Lots of talk about technology replacing people in the workplace has tended to center around blue collar jobs in sectors like manufacturing. But technology — in particular, software — is moving up the ladder and is increasingly displacing information workers, as a recent article in Quartz by Chris Mims explains.
I’ll get to the gist of the piece in a second, but the personal takeaway is clear. This isn’t just an interesting trend for tech or economics nerds to puzzle over; it’s a very real phenomenon that is going to impact your career. So ask yourself: could software basically do your job? What about just some of it? If the answer is “Yes” to any significant degree, it’s potentially time to start thinking about alternatives.
Competition With the Machines
Here’s the thrust of Mims’ piece (which is worth a read in full):
The turn of the new millennium is when the automation of middle-class information processing tasks really got under way, according to an analysis by the Associated Press based on data from the Bureau of Labor Statistics. Between 2000 and 2010, the jobs of 1.1 million secretaries were eliminated, replaced by internet services that made everything from maintaining a calendar to planning trips easier than ever. In the same period, the number of telephone operators dropped by 64%, travel agents by 46% and bookkeepers by 26%. And the US was not a special case. As the AP notes, “Two-thirds of the 7.6 million middle-class jobs that vanished in Europe were the victims of technology, estimates economist Maarten Goos at Belgium’s University of Leuven.”
Economist Andrew McAfee, Brynjolfsson’s co-author, has called these displaced people “routine cognitive workers.” Technology, he says, is now smart enough to automate their often repetitive, programmatic tasks. ”We are in a desperate, serious competition with these machines,” concurs Larry Kotlikoff, a professor of economics at Boston University. “It seems like the machines are taking over all possible jobs.”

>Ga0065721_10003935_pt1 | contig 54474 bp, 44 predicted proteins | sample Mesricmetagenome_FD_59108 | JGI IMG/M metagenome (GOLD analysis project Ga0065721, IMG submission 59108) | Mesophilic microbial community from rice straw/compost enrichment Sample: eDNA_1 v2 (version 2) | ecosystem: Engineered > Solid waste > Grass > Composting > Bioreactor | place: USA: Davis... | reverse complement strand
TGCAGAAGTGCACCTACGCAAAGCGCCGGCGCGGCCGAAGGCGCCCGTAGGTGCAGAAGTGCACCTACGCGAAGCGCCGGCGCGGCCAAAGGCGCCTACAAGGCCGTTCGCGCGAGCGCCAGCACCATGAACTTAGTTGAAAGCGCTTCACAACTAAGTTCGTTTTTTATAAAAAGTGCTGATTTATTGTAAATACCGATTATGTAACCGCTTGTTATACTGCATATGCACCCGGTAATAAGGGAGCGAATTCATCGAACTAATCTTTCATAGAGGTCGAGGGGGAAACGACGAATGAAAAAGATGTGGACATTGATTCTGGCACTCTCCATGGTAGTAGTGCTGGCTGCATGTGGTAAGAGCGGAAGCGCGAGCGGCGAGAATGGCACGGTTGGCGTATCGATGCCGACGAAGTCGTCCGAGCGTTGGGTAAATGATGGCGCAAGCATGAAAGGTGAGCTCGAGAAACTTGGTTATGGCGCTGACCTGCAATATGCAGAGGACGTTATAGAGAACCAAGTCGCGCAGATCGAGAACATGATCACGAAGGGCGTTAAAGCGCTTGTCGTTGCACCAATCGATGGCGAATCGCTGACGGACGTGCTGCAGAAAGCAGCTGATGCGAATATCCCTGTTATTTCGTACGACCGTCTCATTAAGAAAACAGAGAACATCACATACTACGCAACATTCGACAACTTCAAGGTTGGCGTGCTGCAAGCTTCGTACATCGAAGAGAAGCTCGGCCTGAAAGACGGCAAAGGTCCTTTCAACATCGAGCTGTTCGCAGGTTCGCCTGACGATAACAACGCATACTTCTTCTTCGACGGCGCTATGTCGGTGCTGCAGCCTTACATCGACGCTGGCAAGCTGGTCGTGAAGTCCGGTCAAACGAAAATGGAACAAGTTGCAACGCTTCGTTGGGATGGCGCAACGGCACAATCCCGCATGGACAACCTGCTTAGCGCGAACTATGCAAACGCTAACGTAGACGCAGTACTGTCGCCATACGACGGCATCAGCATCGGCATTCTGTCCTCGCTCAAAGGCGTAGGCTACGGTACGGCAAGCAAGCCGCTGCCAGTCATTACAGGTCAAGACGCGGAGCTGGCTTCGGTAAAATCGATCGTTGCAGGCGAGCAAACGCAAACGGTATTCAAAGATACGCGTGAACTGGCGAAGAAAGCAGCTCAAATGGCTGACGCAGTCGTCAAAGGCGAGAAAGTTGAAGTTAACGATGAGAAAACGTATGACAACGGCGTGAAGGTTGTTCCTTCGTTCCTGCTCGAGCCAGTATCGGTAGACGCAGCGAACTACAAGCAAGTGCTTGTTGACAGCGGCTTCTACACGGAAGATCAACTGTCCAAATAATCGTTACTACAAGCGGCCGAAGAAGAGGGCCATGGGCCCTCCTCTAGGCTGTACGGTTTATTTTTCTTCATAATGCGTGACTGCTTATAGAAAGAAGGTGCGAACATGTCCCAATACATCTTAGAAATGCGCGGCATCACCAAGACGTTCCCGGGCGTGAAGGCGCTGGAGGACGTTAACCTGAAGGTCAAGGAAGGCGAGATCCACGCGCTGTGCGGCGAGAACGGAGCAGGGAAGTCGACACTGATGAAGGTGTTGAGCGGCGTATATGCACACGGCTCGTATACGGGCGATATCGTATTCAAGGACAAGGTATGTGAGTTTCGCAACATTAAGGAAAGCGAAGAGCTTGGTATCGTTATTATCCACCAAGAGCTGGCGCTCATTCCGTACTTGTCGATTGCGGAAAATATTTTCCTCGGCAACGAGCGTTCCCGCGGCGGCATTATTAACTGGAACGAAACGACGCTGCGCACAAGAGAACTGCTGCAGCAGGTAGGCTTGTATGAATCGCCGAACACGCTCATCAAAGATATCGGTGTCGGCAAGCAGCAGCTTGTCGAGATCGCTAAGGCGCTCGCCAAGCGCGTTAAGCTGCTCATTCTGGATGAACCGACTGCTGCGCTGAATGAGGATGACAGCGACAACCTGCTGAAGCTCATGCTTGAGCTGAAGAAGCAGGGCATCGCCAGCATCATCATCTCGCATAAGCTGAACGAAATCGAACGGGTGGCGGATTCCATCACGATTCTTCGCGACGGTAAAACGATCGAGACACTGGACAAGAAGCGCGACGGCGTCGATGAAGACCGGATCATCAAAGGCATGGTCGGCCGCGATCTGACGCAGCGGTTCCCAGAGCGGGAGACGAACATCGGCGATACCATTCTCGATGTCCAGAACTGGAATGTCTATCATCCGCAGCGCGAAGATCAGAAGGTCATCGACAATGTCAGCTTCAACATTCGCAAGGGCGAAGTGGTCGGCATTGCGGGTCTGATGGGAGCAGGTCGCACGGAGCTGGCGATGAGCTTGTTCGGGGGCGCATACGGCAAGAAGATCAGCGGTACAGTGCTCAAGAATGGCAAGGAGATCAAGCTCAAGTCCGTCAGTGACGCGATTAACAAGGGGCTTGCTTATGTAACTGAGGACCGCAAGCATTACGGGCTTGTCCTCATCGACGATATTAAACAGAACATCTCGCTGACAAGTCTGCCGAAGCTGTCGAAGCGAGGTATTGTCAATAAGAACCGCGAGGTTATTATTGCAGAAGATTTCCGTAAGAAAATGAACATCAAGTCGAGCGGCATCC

In the long run, these kind of productivity improvements are quite good for the economy. But, in the short term, they can be quite painful as a post by Judge Richard Posner (via MIT’s McAfee) recently explained:
If technological advance is very rapid, causing in turn a large and very rapid drop in demand in a large labor market, the economy may not be able to absorb the sudden surplus of labor in a short period of time. The result will be soaring unemployment that will retard normal market processes by reducing incomes and in turn production and therefore in the demand for workers.
Are They Talking About You?
All of this raises fascinating policy questions about job retraining, income redistribution, etc. But there’s also the more immediate, personal question stated earlier: does all of this apply to you?
If significant portions of your job could be handled by software, you need to think very seriously about whether the career path you’re on is the right one. Mims borrows venture capitalist Marc Andreessen’s framing:
“The spread of computers and the Internet will put jobs in two categories,” said Andreessen. “People who tell computers what to do, and people who are told by computers what to do.” It’s a glib remark—but increasingly true.
Now, it’s possible to be in a job with lots of repetition that realistically ought to, one day soon, be replaced by software and still be in an OK career spot. You might have great mentors, be learning other skills and be on a growth path. Just be sure that the growth path is going to put you into that other category — the one telling the computers what to do — rather than just moving up a ladder that’s going to be replaced in its near entirety.
Of course, given the lousy job market, many people hardly have much choice as to their current path, including plenty of college graduates. Still, this is one of the main reasons I’m so interested in efforts to teach individuals how to code. Becoming a programmer is one obvious way to move from one category to the other. But you don’t have to learn programming to do this. As software “eats the world” (Andreessen’s words) there’ll be plenty of jobs in design, product management, data analysis, etc.
My point is simply this: as you’re planning your career, thinking five, 10, 20 years down the line, think seriously about what existing technologies could and could not easily replace. Then do your best to find your way into a job in the latter category.
UPDATE: This chart explains the phenomenon nicely. (via Washington Post)